President Bush and his allies claimed emphatically during the months leading up to the invasion of Iraq that Saddam Hussein was an evil madman in possession of weapons of mass destruction (WMDs), requiring an immediate preemptive invasion to topple his dictatorial regime and avert a nuclear, biological, or chemical (NBC) attack on the American people. An invasion of Iraq, we were told, would make us safer.
Far from providing meaningful conclusions on Iraq’s actual intentions towards the United States, however, this war’s swift conclusion simply raises more questions.
For instance, if Iraq did in fact have WMDs, why were they never used on the battlefield? Certainly, if we’re to believe that Saddam Hussein was so unstable that given half a chance he would fire a chemical warhead at the United States — knowing he would be devastated by the inevitable counterstrike — then surely we could at least have expected a comparable attack on U.S. and allied forces who were trying to destroy him. This point by itself raises serious doubts about U.S. claims of the Iraqi “threat.”
Now, a student of Soviet battle doctrine may counter that if Hussein was killed, seriously injured, or otherwise held indisposed in the first few days of fighting, his army would have been like a headless body awaiting orders.
Aside from being pure conjecture, this rebuttal doesn’t address the likelihood that such orders would have been given in advance. Allegedly, Hussein had been preparing to carry out just such a cataclysmic attack for months or years anyway, long before U.S. soldiers started heading towards the Persian Gulf.
And on that note, why didn’t he just order a preemptive NBC-type strike against the hundreds of thousands of troops massing in the Kuwaiti desert, before they had a chance to press forward across his border? It’s not as if the names and locations of U.S. and allied camps were kept secret — they would have been sitting ducks in the sights of this unstable dictator supposedly with his finger on “the button.”
Logically considered, the failure of Saddam Hussein to deploy WMDs of any type against invading American, British, and Australian forces makes the Bush administration look like Chicken Little with a cruise missile.
Which leads us to another, albeit most disconcerting, possibility: What if Iraq didn’t have any WMDs? This may seem unlikely, given Hussein’s past behavior, but if no smoking gun is ever found, the U.S. government will have a whole lot of explaining to do. President Bush, Colin Powell, and Donald Rumsfeld can insist all they want that the weapons just can’t be found or were smuggled to a neighboring state (“Operation Syrian Freedom,” anyone?), but millions around the world will seethe with anger and pray for America’s demise more than they already are — not an altogether comforting thought.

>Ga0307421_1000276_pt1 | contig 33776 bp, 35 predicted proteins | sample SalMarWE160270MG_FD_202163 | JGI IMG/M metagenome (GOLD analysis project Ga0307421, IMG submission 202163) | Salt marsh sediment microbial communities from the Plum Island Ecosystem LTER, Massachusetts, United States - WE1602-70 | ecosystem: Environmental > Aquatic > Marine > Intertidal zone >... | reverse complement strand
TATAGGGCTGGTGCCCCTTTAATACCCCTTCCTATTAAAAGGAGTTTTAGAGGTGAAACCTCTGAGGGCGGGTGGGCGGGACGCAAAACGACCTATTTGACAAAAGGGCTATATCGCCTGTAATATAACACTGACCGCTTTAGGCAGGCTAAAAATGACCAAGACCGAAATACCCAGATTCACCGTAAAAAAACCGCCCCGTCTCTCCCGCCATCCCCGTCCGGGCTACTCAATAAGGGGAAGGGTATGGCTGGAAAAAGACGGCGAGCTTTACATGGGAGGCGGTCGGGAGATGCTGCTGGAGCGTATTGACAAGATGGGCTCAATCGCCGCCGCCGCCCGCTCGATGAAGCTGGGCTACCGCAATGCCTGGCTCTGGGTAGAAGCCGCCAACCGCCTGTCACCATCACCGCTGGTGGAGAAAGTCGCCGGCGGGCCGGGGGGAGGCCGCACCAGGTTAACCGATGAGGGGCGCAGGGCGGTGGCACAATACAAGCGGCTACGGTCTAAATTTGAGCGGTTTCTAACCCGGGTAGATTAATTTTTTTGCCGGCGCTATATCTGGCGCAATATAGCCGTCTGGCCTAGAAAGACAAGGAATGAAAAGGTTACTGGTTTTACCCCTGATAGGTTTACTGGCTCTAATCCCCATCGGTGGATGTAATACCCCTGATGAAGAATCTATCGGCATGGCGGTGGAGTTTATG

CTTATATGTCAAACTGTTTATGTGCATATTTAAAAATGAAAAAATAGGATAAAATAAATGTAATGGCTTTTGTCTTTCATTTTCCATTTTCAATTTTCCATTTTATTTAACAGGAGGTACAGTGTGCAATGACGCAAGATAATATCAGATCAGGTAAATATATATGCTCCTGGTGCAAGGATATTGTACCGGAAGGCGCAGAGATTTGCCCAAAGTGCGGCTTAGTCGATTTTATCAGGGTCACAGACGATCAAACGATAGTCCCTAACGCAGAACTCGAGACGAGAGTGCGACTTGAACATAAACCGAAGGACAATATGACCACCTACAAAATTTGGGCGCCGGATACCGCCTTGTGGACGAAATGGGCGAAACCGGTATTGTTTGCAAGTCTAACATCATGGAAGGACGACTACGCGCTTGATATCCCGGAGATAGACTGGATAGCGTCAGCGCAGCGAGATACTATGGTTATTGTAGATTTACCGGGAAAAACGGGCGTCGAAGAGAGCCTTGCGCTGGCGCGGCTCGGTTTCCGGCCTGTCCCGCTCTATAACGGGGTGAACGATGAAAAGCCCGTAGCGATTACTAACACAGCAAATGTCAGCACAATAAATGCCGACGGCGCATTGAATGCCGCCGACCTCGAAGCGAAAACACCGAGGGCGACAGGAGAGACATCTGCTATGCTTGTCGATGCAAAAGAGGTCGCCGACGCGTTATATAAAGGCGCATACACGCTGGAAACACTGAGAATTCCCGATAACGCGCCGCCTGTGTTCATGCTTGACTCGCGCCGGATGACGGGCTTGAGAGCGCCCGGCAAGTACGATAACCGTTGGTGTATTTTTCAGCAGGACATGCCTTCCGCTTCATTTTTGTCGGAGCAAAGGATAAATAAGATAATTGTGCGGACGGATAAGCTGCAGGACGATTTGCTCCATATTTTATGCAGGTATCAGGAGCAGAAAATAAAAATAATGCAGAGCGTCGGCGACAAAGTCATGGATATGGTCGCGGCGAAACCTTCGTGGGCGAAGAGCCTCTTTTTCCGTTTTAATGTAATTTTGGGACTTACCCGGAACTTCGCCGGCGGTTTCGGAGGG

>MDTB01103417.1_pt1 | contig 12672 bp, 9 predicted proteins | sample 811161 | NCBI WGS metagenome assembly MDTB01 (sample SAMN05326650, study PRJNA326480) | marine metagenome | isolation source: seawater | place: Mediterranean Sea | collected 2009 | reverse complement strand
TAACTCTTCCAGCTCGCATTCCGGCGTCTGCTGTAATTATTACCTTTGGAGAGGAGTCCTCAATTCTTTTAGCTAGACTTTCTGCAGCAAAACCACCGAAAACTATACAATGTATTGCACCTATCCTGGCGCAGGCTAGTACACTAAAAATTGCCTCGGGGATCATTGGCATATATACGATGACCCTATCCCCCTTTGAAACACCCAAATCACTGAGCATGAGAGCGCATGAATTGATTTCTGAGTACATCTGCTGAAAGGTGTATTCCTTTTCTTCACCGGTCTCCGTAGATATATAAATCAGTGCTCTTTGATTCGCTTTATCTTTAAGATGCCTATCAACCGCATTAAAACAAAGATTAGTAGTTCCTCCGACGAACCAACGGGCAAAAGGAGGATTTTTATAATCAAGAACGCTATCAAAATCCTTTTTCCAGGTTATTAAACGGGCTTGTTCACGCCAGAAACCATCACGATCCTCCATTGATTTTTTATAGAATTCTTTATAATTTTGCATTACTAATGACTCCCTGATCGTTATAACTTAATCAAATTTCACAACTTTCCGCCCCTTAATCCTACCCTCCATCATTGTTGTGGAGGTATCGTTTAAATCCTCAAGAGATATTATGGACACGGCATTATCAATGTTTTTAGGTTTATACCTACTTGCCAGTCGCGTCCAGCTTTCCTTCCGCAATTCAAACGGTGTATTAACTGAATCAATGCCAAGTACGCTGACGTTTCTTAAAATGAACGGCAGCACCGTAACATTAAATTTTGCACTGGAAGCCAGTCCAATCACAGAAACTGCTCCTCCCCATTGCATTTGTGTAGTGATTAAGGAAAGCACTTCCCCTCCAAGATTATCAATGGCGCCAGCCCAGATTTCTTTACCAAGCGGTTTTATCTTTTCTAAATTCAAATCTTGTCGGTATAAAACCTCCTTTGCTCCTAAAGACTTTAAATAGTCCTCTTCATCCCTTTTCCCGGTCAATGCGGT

Another explanation may be that Saddam Hussein hates the United States so much that, knowing he couldn’t stand up to American tanks on a battlefield, he decided to hand over any WMDs he may have had to an organization like al-Qaeda. Pro-Bush types will claim that he probably had already done so, but this assertion has serious practical inconsistencies, the most pronounced being that it was box cutters and our own commercial airliners, not dirty bombs, that were the weapon of choice for the September 11 terrorists. Hussein had more than 10 years between the Gulf War and the September 11 attacks to launch a WMD attack on the United States, and it didn’t happen.
Moreover, Hussein and Osama bin Laden are hardly a good fit. Hussein was a secularist dictator; bin Laden is a radical Muslim extremist. The Taliban government of Afghanistan was more to al-Qaeda’s liking, which is precisely why they were hosted there and not in Iraq. Osama bin Laden armed with WMDs might have forced regime change in Baghdad even more quickly than the U.S. Marines did.
Ironically, Saddam Hussein would have feared this prospect before the United States started threatening his control, but with nothing left to lose …? As Norman Mailer warned in Why Are We at War? published on the eve of the invasion, “We might vanquish Iraq and still suffer from the catastrophe we claimed to be going to war to avert. Iraq’s weapons of mass destruction could yet belong to bin Laden.”
The conclusion of this latest foreign-policy drama, cooked up by empire-driven hawks in the U.S. government, is still unfolding, but we do have certain facts available which allow us a highly principled condemnation of the invasion of Iraq. We know no WMDs have ever been used by Iraq against the United States. We have also yet to prove conclusively that Iraq even had such weapons. In the event none are ever found, what then will justify U.S. troops on Iraqi soil?
Yet, should WMD stashes eventually be located, rather than lend credibility to the president’s warnings, it will actually make a mockery of them. How exactly do you explain a threat from weapons that have never been used, even under ideal circumstances?
And finally, we have to wonder at the probability that, facing his own inevitable downfall, Saddam Hussein simply threw caution to the wind and gave weapons capable of merciless devastation to Osama bin Laden, for use against their shared nemesis, the United States. When we consider that this most likely would not have taken place had our government minded its own business and stayed out of Iraq, then the grand total of the possible consequences and connotations of the U.S. government’s invasion of Iraq makes this the stupidest and most unjustified war in our nation’s history.
Scott McPherson is a policy advisor at The Future of Freedom Foundation.